Poland Table of Contents
The territory of Poland is administered through a system of forty-nine districts established in 1975 to replace the previous system of twenty-two districts. In addition, three city councils- -Warsaw, Lodz, and Kraków--enjoy special administrative status. Each district is managed by a government-appointed wojewoda (typically a professional administrator) and a district assembly whose members are chosen by the popularly elected local government units, the community (gmina; pl., gminy) councils. Both the district and community levels of government enjoy far greater autonomy than they did under the highly centralized communist system of administration.
According to the amended constitution in use in mid-1992, local self-rule is the basic organizational form of public life in the community. The community possesses legal status and acts on behalf of the public interest in accordance with the law. The residents of the community directly elect a standing council of their peers to a four-year term by universal secret ballot. A community or town of fewer than 40,000 residents elects council members in single-seat districts on a simple majority basis. Cities with more than 40,000 people use multiseat districts, and seats are allocated on a proportional basis. The executive organ of the community is the municipal government (zarz d), which consists of a "chief officer" (wojt; pl., wojtowie) or mayor, his or her deputies, and other members. Communities may form intercommunity unions to coordinate projects of mutual interest.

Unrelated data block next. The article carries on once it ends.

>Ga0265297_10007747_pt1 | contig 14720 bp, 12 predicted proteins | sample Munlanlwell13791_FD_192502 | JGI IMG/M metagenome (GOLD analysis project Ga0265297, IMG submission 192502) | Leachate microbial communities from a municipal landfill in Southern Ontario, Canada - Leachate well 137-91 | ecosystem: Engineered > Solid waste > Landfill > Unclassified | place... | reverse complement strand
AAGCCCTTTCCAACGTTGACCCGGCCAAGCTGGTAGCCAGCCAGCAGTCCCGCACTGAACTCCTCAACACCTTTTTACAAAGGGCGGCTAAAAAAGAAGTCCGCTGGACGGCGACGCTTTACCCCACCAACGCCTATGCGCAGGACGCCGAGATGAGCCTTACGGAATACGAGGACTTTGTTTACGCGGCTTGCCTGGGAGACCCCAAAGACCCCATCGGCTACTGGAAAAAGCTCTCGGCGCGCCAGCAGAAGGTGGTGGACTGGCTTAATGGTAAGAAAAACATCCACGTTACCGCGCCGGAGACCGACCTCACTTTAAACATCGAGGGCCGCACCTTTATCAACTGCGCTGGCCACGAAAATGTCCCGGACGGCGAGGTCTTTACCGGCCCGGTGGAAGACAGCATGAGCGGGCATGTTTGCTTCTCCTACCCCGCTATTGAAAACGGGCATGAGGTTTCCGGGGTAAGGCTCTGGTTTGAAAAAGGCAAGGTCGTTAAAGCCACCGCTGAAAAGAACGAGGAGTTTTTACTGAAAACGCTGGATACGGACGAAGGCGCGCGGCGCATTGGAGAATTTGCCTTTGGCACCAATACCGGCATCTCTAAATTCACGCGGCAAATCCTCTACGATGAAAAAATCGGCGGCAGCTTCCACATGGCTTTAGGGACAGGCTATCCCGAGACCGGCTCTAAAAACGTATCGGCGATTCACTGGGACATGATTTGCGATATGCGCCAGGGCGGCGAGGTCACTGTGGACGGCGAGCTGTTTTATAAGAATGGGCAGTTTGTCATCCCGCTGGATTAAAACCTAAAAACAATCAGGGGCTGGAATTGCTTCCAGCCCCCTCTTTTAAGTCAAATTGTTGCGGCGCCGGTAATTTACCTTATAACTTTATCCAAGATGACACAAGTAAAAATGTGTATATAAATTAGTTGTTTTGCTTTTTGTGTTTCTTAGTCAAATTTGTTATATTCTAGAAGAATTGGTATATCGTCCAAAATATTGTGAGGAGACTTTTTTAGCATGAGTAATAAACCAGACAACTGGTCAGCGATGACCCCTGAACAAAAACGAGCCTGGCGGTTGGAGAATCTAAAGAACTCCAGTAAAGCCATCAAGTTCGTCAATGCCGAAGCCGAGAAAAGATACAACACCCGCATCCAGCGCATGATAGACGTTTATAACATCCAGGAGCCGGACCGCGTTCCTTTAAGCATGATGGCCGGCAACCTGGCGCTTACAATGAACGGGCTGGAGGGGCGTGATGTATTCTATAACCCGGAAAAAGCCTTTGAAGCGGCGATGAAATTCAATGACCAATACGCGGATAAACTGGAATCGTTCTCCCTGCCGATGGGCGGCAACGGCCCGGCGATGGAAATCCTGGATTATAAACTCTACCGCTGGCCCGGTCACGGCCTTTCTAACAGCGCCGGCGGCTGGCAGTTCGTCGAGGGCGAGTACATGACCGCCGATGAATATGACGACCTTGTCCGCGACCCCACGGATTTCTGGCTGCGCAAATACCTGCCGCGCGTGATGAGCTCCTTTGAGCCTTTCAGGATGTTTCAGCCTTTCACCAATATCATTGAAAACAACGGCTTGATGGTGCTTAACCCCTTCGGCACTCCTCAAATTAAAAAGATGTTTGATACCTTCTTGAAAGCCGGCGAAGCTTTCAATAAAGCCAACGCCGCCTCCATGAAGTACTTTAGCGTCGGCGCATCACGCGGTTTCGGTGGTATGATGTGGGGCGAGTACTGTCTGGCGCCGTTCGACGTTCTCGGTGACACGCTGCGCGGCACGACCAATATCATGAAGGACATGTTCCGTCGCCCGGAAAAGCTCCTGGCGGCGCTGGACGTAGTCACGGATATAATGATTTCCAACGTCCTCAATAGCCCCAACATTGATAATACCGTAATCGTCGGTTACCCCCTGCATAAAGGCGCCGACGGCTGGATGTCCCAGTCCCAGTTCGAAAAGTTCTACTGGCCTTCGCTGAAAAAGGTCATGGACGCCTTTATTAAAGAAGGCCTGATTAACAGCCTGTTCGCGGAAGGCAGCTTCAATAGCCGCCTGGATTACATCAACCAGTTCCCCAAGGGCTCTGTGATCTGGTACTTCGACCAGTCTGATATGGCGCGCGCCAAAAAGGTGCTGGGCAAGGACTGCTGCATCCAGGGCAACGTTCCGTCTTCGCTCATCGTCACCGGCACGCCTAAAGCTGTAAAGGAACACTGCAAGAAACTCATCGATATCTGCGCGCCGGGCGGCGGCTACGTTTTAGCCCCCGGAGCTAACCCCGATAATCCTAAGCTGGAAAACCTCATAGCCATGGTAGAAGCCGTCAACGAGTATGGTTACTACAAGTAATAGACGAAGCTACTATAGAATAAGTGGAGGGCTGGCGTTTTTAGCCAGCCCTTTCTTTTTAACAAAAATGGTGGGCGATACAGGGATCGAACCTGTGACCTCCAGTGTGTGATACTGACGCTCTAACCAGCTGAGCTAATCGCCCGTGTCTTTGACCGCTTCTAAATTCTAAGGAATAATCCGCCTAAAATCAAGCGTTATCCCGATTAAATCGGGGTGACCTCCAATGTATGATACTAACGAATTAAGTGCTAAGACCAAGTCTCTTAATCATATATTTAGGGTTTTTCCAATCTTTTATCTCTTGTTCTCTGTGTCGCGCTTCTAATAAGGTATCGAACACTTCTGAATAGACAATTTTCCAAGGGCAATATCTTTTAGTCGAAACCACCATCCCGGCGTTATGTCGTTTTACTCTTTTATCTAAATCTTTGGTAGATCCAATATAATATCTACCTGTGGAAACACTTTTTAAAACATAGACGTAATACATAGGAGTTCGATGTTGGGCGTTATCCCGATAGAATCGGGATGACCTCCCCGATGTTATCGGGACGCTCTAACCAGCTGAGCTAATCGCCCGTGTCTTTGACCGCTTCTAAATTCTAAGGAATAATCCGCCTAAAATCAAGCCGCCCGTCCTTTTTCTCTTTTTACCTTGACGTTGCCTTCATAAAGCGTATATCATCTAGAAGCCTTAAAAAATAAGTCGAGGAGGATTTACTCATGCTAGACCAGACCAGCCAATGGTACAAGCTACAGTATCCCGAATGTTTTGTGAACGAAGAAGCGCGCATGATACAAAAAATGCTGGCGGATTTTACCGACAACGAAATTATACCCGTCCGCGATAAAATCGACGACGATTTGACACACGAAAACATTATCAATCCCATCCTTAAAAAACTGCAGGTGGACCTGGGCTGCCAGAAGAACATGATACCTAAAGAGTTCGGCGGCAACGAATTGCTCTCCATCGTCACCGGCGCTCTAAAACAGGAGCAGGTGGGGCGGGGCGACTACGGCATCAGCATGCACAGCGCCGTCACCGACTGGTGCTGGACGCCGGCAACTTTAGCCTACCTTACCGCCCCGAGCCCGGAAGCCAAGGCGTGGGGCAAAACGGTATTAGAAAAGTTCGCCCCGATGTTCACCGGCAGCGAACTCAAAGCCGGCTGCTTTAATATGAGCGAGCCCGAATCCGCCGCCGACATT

Community councils in a given district elect delegates from their membership to a self-governing regional council (sejmik samorzadowy), which approves formation of intercommunity unions and works closely with district authorities through mandatory reports moving in both directions. The prime minister and district authorities monitor community activity, but they may interfere only in instances of obvious incompetence or violation of law.
Data as of October 1992